Sunday, 11 November 2012

The Red Plough Vol 3-10

The Red Plough

Vol. 3-No 10
 November 2012

1/Why I won't be wearing a Poppy on Remembrance 

2/ Acts of War?

The eleventh day of November is a day of remembrance for me, a date of coincidence as well as personal memories, a lot more than could be fitted into that 'minute of silence'.
Even though some of those who are the subjects of my thoughts are not directly connected to the day of remembrance as it was originally intended, I have not lost sight of that intention.

Lieutenant Colonel John Alexander McCrae
 who wrote In Flanders Field
A poem penned in anguish by a Canadian surgeon on the battlefield at Flanders in WW1, after the death of a comrade, began the association of the crimson poppy with the war dead and a desire for peace.
The poppy was first used as a memorial symbol in America and then France, when paper poppies were made and sold to raise funds to help children orphaned by the war.
The British connection only began in 1921 when the newly founded British Legion started the 'Poppy Day Appeal' to collect for poor and disabled veterans.
That the organisation's main founder had been the Commander-in-Chief of the British armed forces in Europe, the man ultimately responsible for sending hundreds of thousands 'over the top' to certain, inescapable death is ironic, to say the least.

Field Marshal Douglas Haig

WW1 was a battle for territory lost in previous wars between many colonial powers who shared all manner of treaties and alliances, some of the participating countries using war as a convenient way to counter social upheavals in their own jurisdictions. The millions of ordinary working class people of all nationalities who died had nothing whatever to gain by fighting in this war, so while I believe it is right to remember them, the language of the organised memorial denies this truth and glorifies war.
A poet whose words described the horror of WW1 more vividly than any picture, was to be one of its last victims.

The young Wilfred Owen wrote;

"Dulce et Decorum Est"
Bent double, like old beggars under sacks,
Knock-kneed, coughing like hags, we cursed through sludge,
Till on the haunting flares we turned our backs
And towards our distant rest began to trudge.
Men marched asleep. Many had lost their boots,
But limped on, blood-shod. All went lame; all blind;
Drunk with fatigue; deaf even to the hoots
Of tired, outstripped Five-Nines that dropped behind.
Gas! GAS! Quick, boys! – An ecstasy of fumbling,
Fitting the clumsy helmets just in time;
But someone still was yelling out and stumbling
And flound'ring like a man in fire or lime . . .
Dim through the misty panes and thick green light,
As under a green sea, I saw him drowning.
In all my dreams before my helpless sight,
He plunges at me, guttering, choking, drowning.
If in some smothering dreams, you too could pace
Behind the wagon that we flung him in,
And watch the white eyes writhing in his face,
His hanging face, like a devil's sick of sin;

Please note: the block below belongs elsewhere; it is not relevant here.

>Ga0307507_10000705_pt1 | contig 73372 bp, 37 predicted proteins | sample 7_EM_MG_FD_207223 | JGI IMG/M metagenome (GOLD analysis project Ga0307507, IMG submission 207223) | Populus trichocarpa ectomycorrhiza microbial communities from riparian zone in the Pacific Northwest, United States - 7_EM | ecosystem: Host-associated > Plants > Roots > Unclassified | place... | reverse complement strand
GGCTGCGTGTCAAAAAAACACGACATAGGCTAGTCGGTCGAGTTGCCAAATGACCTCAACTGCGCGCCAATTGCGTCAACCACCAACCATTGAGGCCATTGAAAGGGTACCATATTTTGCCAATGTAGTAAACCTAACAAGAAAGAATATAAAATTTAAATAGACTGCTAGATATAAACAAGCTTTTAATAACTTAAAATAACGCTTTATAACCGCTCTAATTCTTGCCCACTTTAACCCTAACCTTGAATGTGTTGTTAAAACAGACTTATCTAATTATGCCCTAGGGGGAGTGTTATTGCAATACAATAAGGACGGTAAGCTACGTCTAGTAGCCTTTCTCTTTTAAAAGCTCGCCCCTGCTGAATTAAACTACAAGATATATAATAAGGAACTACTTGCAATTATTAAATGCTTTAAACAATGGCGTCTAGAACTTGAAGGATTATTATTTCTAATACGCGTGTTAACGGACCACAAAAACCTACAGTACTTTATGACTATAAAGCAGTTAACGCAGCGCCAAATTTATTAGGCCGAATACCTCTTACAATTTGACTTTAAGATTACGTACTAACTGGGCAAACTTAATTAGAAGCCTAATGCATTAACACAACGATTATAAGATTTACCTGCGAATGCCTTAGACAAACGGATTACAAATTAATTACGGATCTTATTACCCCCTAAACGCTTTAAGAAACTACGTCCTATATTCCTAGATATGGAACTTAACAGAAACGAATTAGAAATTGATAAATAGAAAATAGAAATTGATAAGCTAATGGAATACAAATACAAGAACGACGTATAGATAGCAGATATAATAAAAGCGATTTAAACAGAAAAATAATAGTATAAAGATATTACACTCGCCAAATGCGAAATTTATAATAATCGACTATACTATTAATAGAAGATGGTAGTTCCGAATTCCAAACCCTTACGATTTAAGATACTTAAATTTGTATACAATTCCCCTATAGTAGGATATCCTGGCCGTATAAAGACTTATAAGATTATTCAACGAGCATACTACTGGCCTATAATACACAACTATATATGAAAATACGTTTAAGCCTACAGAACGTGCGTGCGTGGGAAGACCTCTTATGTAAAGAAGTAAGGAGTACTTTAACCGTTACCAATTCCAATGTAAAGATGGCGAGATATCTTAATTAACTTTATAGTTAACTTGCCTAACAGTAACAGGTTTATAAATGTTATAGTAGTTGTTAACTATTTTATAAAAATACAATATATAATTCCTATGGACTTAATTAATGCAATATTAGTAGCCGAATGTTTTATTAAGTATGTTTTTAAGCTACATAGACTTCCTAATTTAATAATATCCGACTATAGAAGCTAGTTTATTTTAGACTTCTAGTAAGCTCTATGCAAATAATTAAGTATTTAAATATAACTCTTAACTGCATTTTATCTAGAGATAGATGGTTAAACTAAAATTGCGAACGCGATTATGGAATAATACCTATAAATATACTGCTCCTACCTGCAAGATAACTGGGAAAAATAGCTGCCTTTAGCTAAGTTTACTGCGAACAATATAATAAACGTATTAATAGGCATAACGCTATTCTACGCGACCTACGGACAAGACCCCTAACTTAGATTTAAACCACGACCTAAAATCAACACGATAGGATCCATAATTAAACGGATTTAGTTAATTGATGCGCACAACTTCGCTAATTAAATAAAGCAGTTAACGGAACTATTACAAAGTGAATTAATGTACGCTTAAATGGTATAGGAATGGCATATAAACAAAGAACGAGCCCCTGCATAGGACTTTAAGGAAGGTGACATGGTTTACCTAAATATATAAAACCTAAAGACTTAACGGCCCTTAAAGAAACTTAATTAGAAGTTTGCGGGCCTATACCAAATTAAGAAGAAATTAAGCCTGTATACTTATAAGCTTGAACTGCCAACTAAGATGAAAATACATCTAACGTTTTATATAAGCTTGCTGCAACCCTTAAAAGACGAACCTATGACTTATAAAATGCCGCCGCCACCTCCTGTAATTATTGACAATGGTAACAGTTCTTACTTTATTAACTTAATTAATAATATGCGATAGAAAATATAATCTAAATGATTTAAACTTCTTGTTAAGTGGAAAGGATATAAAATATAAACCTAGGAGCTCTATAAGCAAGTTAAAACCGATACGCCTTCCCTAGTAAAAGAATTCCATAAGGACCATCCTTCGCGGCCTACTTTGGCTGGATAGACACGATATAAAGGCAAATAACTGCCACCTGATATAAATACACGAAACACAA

If you could hear, at every jolt, the blood
Come gargling from the froth-corrupted lungs,
Obscene as cancer, bitter as the cud
Of vile, incurable sores on innocent tongues, –
My friend, you would not tell with such high zest
To children ardent for some desperate glory,
The old Lie: Dulce et decorum est
Pro patria mori."

My paternal Grandfather was taken in by that lie, so keen was he to fight for his country that he couldn't wait until adulthood. Adding a year to his age on the application, the young Willie Craig went to France in 1915 where he soon learned that war was more about brutality than glory. Like most of those involved in the battles of WW1 Willie didn't talk much about his experiences but here's one of the few that he did pass on:

One warm summer night Willie was on watch in the trench illuminated by the full Moon. As he crouched, his back against the wall with his rifle resting upright by his side, bayonet pointing towards the cloudless sky he heard a scraping sound coming from 'no man's land', above and behind him. Without getting up or moving the rifle, he reached over and placed his finger on the trigger. Just then a shadow appeared on the opposite wall of the trench, someone was coming over the top above him. When the shadow grew bigger Willie called out, 'who goes there?', but when he got no reply he pulled the trigger, the rifle shot rang out followed by the thud of a body hitting the floor of the trench. When the dust cleared, Willie was amazed to find that he had not shot and killed an enemy soldier but a giant rat, which had been feeding on the rotting corpses in ' no Man's land'.

A few weeks after this incident Willie was caught in a gas attack, he was captured and spent the rest of the war in Germany as slave labour in a coal mine. Returning to Belfast at the end of the war, my grandfather with damaged lungs from the gassing and the mine, joined the ranks of the unemployed digging the streets for relief payments, suffering state brutality in the strike of 1932. By WW2 he had gained employment as a sorter in the Royal mail, where he remained until his retirement in the 1960's.
"an act of national pride"-
If the wearing the poppy was about remembrance of people like my Grandfather, I would be happy to wear one, but unfortunately the war to end all wars did not, and the settlement agreed in its aftermath led to WW2.